Where Are They Now? RVF Alum Hannah Elbaum

Hannah Elbaum. Photo courtesy of Hannah Elbaum. 

To celebrate the 10th anniversary of JWA’s Rising Voices Fellowship (RVF), we’re running a series of interviews with RVF alums. First up: Hannah Elbaum, a Jewish educator and books enthusiast who participated in the very first fellowship cohort.

JWA: Tell us what it was like participating in the first cohort of the Rising Voices Fellowship in 2013-2014.

Hannah Elbaum: Doing something new is always a big leap of faith. Rising Voices was brand new back then and has evolved significantly since then. I most loved the writing and editing process that we undertook each month for our blog posts. My program leaders, Emilia Diamant and Jordyn Rozensky, offered such kind and guiding feedback, often in the form of questions, to help me clarify my thinking and therefore express myself clearly. Through them responding to my voice and writing with such intention, I began to have confidence that my words mattered and that readers could learn from my perspective.  

JWA: What were the impacts of the fellowship on your high school self?

HE: I loved Rising Voices! In high school, as I think many other teens feel, I was eager to move my life forward and expand beyond my personal bubble. Writing on a semi-professional level felt like I was no longer a child, and this was part of my transformation into adulthood. RVF also gave me a space that felt safer to explore ideas and express myself with other people who felt passionately about feminism. At my school at the time, "feminism" as a word was met with smirks or scoffs, and the RVF leaders and fellows never made me feel as though my ideas were unworthy or silly.  

JWA: How has RVF continued to influence you as an adult?

HE: Rising Voices was an early step in a chain reaction that guided me to where I am today. After writing my college admissions essay about RVF, I attended Smith College, an institution known for its feminist leadership. I loved tapping into that part of my identity and learning, but eventually I missed the Jewish community and moved back to the Boston area to work at a synagogue as a Jewish educator.

JWA: You work at a synagogue in eastern Massachusetts as the assistant director of an elementary learning program and the Hebrew coordinator. Can you tell us about these roles?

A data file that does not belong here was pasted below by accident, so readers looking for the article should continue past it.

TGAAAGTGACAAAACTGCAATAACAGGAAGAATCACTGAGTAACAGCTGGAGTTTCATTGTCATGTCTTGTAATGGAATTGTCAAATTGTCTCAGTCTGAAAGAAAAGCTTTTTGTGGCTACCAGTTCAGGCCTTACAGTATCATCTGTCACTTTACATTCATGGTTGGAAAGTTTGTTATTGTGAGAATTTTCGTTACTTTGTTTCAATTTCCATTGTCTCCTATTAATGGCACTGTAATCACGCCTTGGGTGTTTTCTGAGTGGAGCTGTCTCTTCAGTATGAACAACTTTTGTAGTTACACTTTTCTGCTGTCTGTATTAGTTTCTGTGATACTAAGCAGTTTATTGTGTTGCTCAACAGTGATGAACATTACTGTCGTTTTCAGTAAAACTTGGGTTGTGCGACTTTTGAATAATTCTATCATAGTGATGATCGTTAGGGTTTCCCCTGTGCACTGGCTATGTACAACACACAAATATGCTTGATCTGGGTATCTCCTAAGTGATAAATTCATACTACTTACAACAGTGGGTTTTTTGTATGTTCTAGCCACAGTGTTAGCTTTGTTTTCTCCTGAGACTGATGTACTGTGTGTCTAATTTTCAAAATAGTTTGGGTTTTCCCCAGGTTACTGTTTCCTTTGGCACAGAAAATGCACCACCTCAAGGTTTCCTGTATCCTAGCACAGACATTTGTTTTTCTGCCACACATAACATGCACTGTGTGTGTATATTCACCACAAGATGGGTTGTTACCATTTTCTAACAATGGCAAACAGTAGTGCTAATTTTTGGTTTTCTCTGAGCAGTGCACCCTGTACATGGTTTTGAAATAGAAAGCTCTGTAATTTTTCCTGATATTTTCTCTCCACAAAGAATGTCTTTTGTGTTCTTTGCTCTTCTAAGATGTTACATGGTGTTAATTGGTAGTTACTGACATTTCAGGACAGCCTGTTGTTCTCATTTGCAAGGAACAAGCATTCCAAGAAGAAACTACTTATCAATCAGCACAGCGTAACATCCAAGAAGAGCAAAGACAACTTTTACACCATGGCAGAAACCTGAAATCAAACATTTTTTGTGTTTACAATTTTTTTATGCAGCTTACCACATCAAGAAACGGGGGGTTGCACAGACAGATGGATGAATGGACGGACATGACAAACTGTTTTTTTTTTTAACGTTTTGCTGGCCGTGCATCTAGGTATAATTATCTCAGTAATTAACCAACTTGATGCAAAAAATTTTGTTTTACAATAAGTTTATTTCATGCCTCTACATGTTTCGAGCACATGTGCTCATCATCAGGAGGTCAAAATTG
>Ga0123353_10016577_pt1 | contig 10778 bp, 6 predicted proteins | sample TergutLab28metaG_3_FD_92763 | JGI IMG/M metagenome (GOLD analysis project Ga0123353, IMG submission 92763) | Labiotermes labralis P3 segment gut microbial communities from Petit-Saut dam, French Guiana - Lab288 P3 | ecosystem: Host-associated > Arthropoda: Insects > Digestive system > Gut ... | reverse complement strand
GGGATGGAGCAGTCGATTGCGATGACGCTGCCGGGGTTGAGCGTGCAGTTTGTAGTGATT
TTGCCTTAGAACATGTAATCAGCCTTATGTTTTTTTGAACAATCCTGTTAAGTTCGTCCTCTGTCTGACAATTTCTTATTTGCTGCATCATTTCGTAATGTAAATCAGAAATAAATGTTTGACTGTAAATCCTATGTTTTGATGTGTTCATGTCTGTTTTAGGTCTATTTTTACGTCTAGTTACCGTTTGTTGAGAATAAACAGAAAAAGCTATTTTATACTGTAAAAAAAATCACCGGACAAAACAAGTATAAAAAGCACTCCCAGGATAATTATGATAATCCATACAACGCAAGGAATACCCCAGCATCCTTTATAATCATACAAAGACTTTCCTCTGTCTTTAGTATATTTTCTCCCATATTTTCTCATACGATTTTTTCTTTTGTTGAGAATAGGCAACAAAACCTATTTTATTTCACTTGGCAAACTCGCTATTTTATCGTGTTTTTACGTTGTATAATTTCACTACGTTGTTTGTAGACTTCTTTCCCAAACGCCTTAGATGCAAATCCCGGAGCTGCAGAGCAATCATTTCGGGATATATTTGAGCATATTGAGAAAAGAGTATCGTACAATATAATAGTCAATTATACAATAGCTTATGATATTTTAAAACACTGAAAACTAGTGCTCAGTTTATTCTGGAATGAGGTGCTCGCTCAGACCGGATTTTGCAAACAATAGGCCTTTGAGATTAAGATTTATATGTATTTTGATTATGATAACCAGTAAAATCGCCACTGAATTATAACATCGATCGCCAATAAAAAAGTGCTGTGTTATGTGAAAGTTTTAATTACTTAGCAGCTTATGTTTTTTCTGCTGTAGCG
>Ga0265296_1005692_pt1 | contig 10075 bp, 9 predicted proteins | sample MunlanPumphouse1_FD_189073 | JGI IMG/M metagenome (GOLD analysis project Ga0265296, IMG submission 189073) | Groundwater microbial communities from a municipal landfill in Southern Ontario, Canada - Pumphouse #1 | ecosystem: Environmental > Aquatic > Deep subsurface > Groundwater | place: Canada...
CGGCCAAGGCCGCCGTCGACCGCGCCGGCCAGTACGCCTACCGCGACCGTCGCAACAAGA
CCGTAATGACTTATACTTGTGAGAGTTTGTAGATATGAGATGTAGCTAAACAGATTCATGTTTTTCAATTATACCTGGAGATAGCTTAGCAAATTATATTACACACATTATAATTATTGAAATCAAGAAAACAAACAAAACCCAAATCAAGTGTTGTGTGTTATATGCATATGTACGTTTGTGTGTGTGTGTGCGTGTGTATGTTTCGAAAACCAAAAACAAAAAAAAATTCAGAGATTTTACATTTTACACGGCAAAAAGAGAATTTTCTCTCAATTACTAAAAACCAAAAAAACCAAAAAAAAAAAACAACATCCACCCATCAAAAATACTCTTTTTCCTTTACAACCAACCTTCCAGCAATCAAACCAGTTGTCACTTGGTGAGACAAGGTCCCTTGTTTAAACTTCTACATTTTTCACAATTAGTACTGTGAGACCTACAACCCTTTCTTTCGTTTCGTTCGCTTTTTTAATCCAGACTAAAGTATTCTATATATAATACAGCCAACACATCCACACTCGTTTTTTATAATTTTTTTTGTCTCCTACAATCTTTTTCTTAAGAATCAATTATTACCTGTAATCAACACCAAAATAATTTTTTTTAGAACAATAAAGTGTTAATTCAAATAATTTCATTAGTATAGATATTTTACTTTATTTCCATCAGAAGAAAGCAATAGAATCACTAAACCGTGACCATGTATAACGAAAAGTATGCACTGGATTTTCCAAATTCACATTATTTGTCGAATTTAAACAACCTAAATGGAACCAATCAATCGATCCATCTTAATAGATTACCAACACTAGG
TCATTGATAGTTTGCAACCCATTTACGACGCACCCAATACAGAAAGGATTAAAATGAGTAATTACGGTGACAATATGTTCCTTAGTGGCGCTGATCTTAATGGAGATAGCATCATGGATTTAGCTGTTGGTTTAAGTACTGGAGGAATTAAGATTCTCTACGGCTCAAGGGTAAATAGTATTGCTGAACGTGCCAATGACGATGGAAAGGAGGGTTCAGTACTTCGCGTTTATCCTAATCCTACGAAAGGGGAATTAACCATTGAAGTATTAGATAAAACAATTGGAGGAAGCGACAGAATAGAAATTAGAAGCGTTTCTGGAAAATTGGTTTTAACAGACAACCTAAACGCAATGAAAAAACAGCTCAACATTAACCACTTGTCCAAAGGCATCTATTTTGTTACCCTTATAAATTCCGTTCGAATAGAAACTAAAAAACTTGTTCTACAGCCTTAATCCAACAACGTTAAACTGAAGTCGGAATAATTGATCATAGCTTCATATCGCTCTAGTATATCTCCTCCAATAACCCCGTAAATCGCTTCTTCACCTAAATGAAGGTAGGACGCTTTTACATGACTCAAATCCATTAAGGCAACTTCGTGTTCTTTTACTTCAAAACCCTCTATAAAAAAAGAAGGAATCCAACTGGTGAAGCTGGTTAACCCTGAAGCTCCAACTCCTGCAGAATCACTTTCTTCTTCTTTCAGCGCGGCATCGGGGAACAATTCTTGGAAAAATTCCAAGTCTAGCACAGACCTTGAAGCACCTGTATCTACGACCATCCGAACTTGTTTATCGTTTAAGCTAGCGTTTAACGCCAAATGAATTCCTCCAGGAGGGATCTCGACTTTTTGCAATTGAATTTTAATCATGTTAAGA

HE: Working in a large congregation with a dedication to learning has been an amazing experience. I've been here since I graduated from college, gradually gaining responsibility until I've reached my current roles where I support the K-4 elementary learning program called Mayim (meaning "water;" it's our take on Hebrew School), and the Hebrew learning components of our programs ,which begin in third grade and follow children through their B. Mitzvah. With programs that engage over 500 children in grades K-7, we have so much possibility to creatively innovate and offer expansive learning opportunities. Last year I made a mini-podcast with third graders about Pirkei Avot (Wisdom of our Ancestors)! Working on teams that are excited to be here and work with young Jewish kids is sometimes surprising, sometimes very funny, and always wonderful.

JWA: Your Instagram account devoted to books, @HannahsLibraryCard, gives reading recommendations to over 1,600 followers. What Jewish/feminist books have you read recently that you're excited about?

HE: I just finished Don't Forget to Write by Sara Goodman Confino, which was amazing! It's set in the 1960s on the East Coast and our main character, Marilyn, is bucking the expectation from her father (and society) that she will get married soon. As a punishment for one of her recent adventures (this one with the rabbi's son, during services), she is sent to spend the summer with her great-aunt Ada, but it doesn't turn out to be quite the punishment Marilyn expected. It was feisty, feminist, and had all the other things I love in a book: some historical aspects, books that mention other books, a bit of romance, and a cranky old aunt who has a lot of wisdom to share.

Also, if anyone hasn't yet read Thistlefoot by GennaRose Nethercott, it's entirely different and fuses magical realism, historical fiction, collective memory, and a fascinating sibling dynamic all in between two gorgeous covers. It blew my mind! Abby Richmond's review in JWA shares more!

JWA: What advice do you have for young people discovering their Jewish and feminist identities?

HE: When I was a teen, I thought that I had to figure out my beliefs and then be set in them. Looking back, I can see how much I’ve learned and grown, and am continuing to learn things every day—from my colleagues, the media, my family—that shift my identities and views. I once heard that the more you learn the more you realize you don't know yet, and that becomes more true every day. The world will change, and you will change, so just keep learning.

This piece was written as part of JWA’s Rising Voices Fellowship.

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How to cite this page

Biskowitz, Sarah. "Where Are They Now? RVF Alum Hannah Elbaum." 31 October 2023. Jewish Women's Archive. (Viewed on May 22, 2024) <http://jwa.org/blog/rising-voices-fellows-where-are-they-now>.